Monday, 8 October 2012

The Subversive Archaeologist: Anniversary Finger in the Dike* Edition

"The Hero of Haarlem" from Hans Brinker; or, the Silver Skates: A Story of Life in Holland, by Mary Mapes Dodge (1865)
I sometimes feel as if I've spent much of the past year pissing into the wind, both because of what I'd call the 'squall' of fantastical archaeological literature that I've seen and the multiplicity of smaller 'whirlwinds' spawned by a slavishly credulous media. Extending the weather metaphor a bit further, the amount of precipitation has been, from my measly perspective, 'way above normal.' Because of it, the river of mythopoeic archaeological scholarship is rising in its channel and threatening to spill over its banks and obliterate the lowland archaeological purgatory on which I'm resigned to live. To carry this metaphor to it's logical extreme, I would see myself very much like the little Dutch Boy who, upon finding a small breach in the dike, inserted his finger and started calling for help. He saved the community from certain destruction. That, alas, is where his story and mine diverge. So far, I haven't saved anyone. But I hope I can say that I've managed, at least, to stem the flow for you and the other readers of the Subversive Archaeologist, to give you time to get to higher ground. And happily, you've heard my calls for succour, and spread the word of warning throughout the land.
the theatre begins to fill with shouts of "Narcissist!" and "Egomaniac!" followed by "Wanker!" and "Self-Serving Wretch!" and "Vainglorious Megalomaniac!"*
[This whole medieval, questy, metaphorey thingy clearly gets old fast, so I'm gonna end it here and now!] 

     *clears voice*

     One of the readers of this blurt will be the 66,000 and somethingth someone ever to have arrived at the Subversive Archaeologist to receive enlightenment. I think that's rather respectable for 52 weeks. [Course, I have nuttin' to compare it to, so feel free to take my self-flattering rhetoric with a grain of salt.] At last count, since February 7, 2012 it had registered above 24,000 unique cookies [or whatever it is these gizmos register]. I can't claim that every one of those unique visitors arrived here lured by the promise of archaeological gospel. So, I'd knock off about 10,000 for the people who parachuted in to see what Gary Larson or Sid the Sloth were up to [before I took those posts down], and another [what's probably an overestimate of] 4,000 for people searching for well-known phrases that often pop up in my writing--such as 'a rose by any other name would smell as sweet'--only to find themselves washed up on the shores of a very, very strange land, indeed. That still leaves a respectable 10K. I'm humbled and heartened by your patronage and support, and want to thank each and every one of you [however many of you there are, in actual fact, if you see what I mean].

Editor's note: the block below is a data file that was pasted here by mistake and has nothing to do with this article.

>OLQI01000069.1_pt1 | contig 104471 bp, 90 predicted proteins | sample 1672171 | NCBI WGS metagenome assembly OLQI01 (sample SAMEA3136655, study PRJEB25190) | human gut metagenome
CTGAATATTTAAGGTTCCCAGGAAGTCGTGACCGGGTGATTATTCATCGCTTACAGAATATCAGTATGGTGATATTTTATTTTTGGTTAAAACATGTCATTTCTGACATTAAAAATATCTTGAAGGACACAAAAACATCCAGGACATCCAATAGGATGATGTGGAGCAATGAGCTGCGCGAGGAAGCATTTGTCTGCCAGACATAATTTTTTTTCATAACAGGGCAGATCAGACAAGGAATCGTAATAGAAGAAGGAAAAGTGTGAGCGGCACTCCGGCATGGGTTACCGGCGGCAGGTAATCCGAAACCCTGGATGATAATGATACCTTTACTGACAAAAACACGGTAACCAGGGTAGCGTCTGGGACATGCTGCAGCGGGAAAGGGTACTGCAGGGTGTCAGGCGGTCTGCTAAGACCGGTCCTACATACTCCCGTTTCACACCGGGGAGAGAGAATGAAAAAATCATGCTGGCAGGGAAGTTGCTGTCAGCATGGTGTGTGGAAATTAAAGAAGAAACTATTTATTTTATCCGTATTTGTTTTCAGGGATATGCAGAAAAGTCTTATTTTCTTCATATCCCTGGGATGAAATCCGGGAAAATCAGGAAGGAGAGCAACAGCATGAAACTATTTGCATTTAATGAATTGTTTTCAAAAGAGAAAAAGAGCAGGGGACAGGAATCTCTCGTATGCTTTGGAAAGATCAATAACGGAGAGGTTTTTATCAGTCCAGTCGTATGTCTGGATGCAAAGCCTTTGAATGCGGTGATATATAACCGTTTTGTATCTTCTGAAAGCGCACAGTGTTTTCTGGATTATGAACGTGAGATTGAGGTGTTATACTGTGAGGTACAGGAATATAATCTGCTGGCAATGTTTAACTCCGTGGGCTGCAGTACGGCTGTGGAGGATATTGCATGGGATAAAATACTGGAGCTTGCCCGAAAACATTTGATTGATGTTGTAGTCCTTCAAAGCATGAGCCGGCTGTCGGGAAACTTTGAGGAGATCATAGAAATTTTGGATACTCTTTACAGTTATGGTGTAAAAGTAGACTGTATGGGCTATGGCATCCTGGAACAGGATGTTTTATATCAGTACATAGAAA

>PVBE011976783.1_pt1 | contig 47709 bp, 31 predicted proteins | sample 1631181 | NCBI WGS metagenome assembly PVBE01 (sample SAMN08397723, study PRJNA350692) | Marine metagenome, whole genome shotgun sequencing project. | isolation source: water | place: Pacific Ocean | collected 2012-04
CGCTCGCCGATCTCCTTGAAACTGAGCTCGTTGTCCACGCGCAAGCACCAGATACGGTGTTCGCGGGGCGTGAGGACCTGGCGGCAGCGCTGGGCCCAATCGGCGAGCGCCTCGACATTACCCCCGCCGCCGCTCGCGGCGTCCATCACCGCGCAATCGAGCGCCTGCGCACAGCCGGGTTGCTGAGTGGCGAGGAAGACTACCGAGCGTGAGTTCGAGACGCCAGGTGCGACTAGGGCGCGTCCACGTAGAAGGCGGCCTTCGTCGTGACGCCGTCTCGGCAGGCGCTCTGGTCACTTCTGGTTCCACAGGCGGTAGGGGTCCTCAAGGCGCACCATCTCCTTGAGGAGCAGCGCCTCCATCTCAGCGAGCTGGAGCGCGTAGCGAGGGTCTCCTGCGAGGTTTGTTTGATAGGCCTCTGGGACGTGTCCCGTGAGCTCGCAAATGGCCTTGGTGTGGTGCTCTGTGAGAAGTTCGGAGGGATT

It's a new year and I'd like to get a clearer idea of the SA's reach. So, I've zeroed the Unique Visitor odometer as of October 5, 2012. We'll see how many of you there really are.
     I'd like to offer a special shout out to PLOS one for giving me some of the best of the worst material to work with. You'll see, in this first year's annotated medley of scholarly epic fails that follows--i.e. those toward which I've bent my wroth over the past year--that PLOS one is by far the greatest source of questionable scholarship in the bunch. Between them, Science and PLOS one provided the bear's share. Hands down co-winners!

I begin with an heart-felt acknowledgement. This blog was born because I caught wind of the following publication... for which I have nothing but praise.

 'The Roc de Marsal Neandertal child: A reassessment of its status as a deliberate burial,'Dennis M. Sandgathe, Harold L. Dibble, Paul Goldberg, and Shannon P. McPherron. Journal of Human Evolution, 61:243–253, 2011.
Perhaps the word 'reassessment' in the title should be replaced by 'refutation,' because that's what the article amounts to. I was buoyed by these findings because they bore out my own dusty arguments. At the same time I was dismayed, because my work has been relegated to the archaeological equivalent of limbo, and after 20+ years on the margins I was in no state to consider it a vindication. Now, here it is, a year later. What a long, strange trip it's been!

Very soon after the Subversive Archaeologist was born, the world was startled to hear the latest from Blombos Cave, where it appears a group of incredibly precocious bipeds were sytematically processing ochre, apparently to use as paint...
‘A 100,000-Year-Old Ochre-Processing Workshop at Blombos Cave, South Africa,’ Christopher S. Henshilwood, Francesco d’Errico, Karen L. van Niekerk, Yvan Coquinot, Zenobia Jacobs, Stein-Erik Lauritzen, Michel Menu, and Renata García-Moreno. Science 334(6053): 219-222, 2011.
From the beginning I was vocal about my ambivalence toward this and similar extraordinarily early dates for modern human behaviour. I believe, and have good reason to, that the dating of this and other southern African cave sites is off by tens of thousands of years.